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Corporate Security and Risk Mitigation

October 28, 2017
By William J. Bratton

Initial Lessons from Las Vegas: A discussion between William Bratton, Executive Chairman, Risk Advisory and Kevin Kajiwara, Co-President, Political Risk Advisory

William (“Bill”) J. Bratton, Executive Chairman of Teneo's Risk Advisory, and former Commissioner of the NYPD, spoke with Teneo's Political Risk Advisory Co-President, Kevin Kajiwara, about the security implications and the key security considerations for corporations and businesses that have unfortunately been pushed to the forefront of every leader’s agenda in the aftermath of the mass shooting in Las Vegas. Given the dizzying array of potential risks corporations face in today’s chaotic environment (the new “normal”), Bill and Kevin discuss how corporations should be thinking about risk and security, and what can be done to guard both physical and reputational equity in an unpredictable world.

Kevin Kajiwara (KK):

To kick-off, I would like to introduce Commissioner Bratton to lay the ground work and set the stage for today’s security and risk environment and give a general overview of how he is thinking about this and to define the parameters of the issue.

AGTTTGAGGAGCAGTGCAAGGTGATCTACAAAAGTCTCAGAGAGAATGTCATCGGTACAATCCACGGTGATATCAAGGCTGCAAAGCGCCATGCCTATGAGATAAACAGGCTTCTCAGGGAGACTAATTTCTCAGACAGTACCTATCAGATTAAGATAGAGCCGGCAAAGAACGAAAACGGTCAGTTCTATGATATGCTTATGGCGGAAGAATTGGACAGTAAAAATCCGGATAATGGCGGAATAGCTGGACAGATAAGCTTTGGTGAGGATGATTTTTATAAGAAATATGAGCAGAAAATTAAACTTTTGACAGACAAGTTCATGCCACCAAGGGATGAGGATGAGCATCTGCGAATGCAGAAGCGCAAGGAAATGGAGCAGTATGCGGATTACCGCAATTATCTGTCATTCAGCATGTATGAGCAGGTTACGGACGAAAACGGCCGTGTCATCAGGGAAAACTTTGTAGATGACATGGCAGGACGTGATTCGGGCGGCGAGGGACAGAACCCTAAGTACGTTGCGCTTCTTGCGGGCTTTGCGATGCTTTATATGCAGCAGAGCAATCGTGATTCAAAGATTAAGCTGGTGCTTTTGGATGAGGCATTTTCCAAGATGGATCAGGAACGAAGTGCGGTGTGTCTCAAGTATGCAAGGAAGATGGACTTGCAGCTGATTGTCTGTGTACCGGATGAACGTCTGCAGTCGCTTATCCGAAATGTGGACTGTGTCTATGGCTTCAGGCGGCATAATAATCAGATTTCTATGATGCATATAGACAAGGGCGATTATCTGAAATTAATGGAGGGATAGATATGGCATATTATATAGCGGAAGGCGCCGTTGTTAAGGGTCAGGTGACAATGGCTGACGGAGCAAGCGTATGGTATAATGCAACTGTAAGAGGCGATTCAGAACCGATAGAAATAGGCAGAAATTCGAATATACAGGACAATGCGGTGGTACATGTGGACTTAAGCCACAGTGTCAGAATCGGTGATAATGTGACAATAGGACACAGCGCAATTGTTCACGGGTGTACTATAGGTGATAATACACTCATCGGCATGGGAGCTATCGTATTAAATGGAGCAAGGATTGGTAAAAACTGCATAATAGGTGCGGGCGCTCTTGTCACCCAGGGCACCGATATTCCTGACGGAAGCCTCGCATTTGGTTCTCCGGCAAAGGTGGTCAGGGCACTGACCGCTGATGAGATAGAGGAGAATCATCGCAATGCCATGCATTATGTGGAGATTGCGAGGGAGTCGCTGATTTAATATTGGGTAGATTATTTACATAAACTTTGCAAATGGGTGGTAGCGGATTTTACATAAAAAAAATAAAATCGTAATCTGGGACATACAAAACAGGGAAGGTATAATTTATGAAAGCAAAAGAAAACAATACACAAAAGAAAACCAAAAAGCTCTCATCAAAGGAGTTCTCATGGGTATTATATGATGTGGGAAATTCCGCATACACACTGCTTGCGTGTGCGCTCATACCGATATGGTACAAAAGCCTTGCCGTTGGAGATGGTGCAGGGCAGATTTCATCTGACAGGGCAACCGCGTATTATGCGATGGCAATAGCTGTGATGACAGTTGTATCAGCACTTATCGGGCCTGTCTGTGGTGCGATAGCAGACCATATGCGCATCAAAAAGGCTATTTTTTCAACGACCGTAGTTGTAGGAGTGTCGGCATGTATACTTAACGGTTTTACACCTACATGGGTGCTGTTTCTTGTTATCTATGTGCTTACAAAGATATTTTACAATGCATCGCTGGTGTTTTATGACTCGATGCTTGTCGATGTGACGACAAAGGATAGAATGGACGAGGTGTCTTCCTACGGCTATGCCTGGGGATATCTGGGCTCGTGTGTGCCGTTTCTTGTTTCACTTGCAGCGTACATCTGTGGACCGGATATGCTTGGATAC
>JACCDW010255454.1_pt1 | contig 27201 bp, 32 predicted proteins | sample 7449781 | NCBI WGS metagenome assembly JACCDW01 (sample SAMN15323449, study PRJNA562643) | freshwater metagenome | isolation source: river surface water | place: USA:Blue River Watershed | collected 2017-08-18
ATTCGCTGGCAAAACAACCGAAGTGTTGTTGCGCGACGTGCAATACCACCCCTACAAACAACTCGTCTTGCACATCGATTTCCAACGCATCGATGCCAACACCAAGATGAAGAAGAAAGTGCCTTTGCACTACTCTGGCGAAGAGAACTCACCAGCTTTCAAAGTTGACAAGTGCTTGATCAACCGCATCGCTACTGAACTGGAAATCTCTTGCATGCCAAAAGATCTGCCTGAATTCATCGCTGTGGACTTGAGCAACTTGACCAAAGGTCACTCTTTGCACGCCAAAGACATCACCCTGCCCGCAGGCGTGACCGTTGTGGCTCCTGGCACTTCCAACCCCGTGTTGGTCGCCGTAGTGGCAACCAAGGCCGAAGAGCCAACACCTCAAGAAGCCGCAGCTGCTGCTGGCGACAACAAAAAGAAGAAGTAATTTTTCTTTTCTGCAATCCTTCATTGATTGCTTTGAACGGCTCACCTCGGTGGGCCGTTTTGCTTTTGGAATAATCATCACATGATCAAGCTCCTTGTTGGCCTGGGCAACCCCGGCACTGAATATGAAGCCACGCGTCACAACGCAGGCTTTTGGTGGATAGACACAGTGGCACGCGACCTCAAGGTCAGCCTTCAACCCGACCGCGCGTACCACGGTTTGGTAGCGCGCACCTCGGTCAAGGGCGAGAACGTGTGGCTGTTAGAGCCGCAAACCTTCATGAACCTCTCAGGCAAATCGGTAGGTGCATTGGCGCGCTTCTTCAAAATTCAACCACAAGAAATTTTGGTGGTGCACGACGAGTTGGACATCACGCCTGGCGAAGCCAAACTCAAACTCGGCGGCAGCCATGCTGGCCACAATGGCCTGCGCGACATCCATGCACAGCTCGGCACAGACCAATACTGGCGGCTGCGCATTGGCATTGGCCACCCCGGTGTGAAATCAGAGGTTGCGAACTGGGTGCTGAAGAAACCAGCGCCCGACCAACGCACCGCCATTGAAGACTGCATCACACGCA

William Bratton (WB):

When it comes to crisis, it’s not “if,” it’s “when.” That’s the one certainty that emerges from the uncertainty around us as we anticipate, mitigate, and navigate risk. We know this because it’s always been thus. Risk and uncertainty are intertwined, and both can occasion fear. But navigating risk is made a lot easier by anticipating and mitigating it. So, although I acknowledge that non-economic risk, like economic risk, caries the caveat “past performance is not indicative of future results,” keep this in mind: Awareness trumps fear, and preparation can turn risk into opportunity.

Whether contemplating the domestic and international threat picture, assessing the vulnerabilities of critical infrastructure, or planning how to respond to those crises that inevitably arise, CEOs and other leaders have to stay focused on thinking about strategic goals; and strategic thinking means seeing around corners.

Looking around the corner to 2018, I can’t give you granular predictions. But I can give you this; 2018 will see: